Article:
61. The judgement of Paris

Once upon a time, Eris the goddess of strife, was uninvited at the wedding of Peleus and Thetis, and in revenge, she threw a golden apple inscribed with the word “Kallistēi” meaning “For the fairest”, amidst the wedding party. With the desire of possessing the golden apple, a vanity-fueled dispute erupted between Hera, Aphrodite and Athena. Unable to come at a resolution, they asked Zeus to decide as to who was the fairest.

Knowing that choosing any one of them, would bring the hatred of the other two, Zeus excluded himself and instructed Hermes to take them to Paris, the son of Hecuba and King Priam of Troy, to pronounce the judgement. At that time, Paris was unaware of his royal lineage and lived as a shepherd on Mount Ida.

Escorted by Hermes, the three goddesses approached Paris, as he herded his cattle. Hermes told Paris to judge the beauty of the goddesses and to give the golden apple, to the fairest. Paris gently bent his eye and quietly began to assess the beauty of each. He looked at their fine eyes, shapely eyebrows, rosy cheeks, full lips, swan like necks, delicate limbs, and found them to be equally beautiful.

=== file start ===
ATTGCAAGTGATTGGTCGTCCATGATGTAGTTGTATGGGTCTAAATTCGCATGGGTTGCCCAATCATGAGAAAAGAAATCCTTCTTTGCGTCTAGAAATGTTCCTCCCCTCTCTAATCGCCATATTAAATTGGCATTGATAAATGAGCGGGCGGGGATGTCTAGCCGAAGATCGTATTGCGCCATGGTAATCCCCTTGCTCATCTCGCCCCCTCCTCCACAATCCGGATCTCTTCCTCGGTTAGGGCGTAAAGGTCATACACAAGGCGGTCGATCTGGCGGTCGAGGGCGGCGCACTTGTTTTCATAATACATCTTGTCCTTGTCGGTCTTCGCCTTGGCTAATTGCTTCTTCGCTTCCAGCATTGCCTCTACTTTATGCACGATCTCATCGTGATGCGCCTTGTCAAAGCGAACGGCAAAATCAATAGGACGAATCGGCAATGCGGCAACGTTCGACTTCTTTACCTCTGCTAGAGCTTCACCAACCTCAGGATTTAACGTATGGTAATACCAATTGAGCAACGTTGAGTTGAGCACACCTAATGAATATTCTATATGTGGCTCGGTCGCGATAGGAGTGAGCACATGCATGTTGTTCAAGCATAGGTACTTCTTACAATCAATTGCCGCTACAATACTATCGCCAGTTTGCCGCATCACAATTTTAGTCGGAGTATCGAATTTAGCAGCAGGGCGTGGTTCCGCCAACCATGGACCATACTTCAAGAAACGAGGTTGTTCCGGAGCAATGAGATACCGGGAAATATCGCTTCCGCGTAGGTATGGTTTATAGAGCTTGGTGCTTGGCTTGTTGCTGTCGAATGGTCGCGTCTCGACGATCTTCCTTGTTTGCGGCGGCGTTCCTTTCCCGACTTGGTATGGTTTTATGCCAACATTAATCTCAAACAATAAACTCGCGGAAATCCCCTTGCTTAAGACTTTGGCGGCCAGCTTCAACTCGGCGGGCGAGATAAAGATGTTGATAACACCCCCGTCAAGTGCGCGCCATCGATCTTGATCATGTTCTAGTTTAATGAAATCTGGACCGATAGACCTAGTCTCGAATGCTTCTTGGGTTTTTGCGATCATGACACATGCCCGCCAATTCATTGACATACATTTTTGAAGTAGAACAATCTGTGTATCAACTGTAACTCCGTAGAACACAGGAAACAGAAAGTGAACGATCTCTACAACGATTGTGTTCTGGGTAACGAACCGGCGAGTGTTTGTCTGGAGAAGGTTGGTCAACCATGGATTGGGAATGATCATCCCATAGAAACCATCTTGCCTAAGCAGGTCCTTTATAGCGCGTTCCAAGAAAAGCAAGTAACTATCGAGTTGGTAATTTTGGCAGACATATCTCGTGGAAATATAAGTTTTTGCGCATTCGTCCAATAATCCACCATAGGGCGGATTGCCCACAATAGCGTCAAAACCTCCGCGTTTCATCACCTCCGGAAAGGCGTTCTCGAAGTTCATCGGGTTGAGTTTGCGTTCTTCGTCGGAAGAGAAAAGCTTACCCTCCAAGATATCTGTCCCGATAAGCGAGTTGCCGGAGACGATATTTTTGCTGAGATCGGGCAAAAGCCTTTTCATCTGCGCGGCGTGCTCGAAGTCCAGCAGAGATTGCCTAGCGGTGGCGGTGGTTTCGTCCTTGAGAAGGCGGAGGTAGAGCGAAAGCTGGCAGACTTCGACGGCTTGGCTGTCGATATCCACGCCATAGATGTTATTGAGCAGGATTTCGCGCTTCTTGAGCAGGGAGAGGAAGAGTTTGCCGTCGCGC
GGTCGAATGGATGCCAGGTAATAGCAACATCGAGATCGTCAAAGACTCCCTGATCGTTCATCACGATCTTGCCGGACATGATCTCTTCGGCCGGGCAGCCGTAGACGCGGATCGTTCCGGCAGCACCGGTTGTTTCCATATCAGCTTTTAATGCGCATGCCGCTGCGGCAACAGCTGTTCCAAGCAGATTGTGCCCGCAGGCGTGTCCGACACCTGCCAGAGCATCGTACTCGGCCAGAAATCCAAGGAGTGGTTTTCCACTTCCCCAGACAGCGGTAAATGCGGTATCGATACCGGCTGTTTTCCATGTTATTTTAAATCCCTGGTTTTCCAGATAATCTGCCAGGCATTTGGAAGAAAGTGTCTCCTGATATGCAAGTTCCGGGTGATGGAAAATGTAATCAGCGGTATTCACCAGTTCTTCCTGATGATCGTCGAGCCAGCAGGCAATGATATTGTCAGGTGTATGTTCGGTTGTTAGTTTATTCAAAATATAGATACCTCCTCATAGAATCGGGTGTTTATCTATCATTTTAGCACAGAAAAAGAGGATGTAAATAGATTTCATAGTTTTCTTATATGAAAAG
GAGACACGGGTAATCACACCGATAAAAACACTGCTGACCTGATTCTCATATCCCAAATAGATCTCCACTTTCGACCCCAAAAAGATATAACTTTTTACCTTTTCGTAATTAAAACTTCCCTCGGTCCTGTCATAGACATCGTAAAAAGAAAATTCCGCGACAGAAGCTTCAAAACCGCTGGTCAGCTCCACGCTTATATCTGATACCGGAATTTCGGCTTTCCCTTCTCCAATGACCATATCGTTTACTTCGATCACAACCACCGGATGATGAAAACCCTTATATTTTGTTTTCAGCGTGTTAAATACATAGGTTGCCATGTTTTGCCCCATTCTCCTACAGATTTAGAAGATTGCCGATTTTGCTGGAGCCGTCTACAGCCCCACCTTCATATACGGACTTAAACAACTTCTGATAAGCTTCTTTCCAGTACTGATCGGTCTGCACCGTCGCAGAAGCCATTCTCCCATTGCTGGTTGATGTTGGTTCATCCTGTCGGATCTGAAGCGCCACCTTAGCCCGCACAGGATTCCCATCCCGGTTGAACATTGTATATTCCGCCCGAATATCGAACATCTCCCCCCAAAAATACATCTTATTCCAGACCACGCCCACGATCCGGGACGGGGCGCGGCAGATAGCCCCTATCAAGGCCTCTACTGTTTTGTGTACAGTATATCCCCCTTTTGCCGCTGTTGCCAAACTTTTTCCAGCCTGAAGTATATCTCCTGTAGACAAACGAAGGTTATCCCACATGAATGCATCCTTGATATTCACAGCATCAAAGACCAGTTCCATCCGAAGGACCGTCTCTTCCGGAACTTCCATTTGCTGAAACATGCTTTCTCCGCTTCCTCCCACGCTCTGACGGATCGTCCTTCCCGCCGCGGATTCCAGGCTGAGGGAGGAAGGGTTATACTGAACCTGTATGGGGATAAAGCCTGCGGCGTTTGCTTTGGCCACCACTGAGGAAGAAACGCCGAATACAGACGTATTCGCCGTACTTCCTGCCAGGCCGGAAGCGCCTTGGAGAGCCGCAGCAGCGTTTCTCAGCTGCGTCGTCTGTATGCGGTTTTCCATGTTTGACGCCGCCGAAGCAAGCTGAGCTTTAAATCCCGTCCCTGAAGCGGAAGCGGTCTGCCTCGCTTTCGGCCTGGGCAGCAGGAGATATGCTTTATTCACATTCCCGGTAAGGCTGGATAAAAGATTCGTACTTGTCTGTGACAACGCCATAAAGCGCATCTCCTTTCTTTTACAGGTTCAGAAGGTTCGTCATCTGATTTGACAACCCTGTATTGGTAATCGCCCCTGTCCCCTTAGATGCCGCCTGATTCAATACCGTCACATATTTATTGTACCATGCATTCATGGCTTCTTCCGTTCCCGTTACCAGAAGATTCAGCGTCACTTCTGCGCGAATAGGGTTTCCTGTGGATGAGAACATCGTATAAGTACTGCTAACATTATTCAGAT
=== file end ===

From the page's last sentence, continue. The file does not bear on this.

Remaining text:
Seeing that Paris was unable to decide, the bright-eyed Athena smiled and offered to teach him manly skill in war. Grabbing the cue, the white-armed Hera offered Paris the lordship of Asia. Observing that both Hera and Athena were offering bribes to Paris, the rose-cheeked Aphrodite, without any shame, lifted up her deep-chested robe, along with the girdle of Erotes, and without heeding her breasts, fully bared her exquisite bosom. Then with a smile far sweeter than the sweetest honey, she offered Paris the love of the most desired Helen of Sparta.

Forgetting hot manly prowess, Paris chose the bridal warmth of Helen, and instead of entering into kingship, he chose to enter the bed of Helen. Hence, Paris judged Aphrodite as the fairest and gave her the golden apple.

Excerpt from the book “Once Upon A Time-II: 150 Greek Mythology Stories” by Rajen Jani

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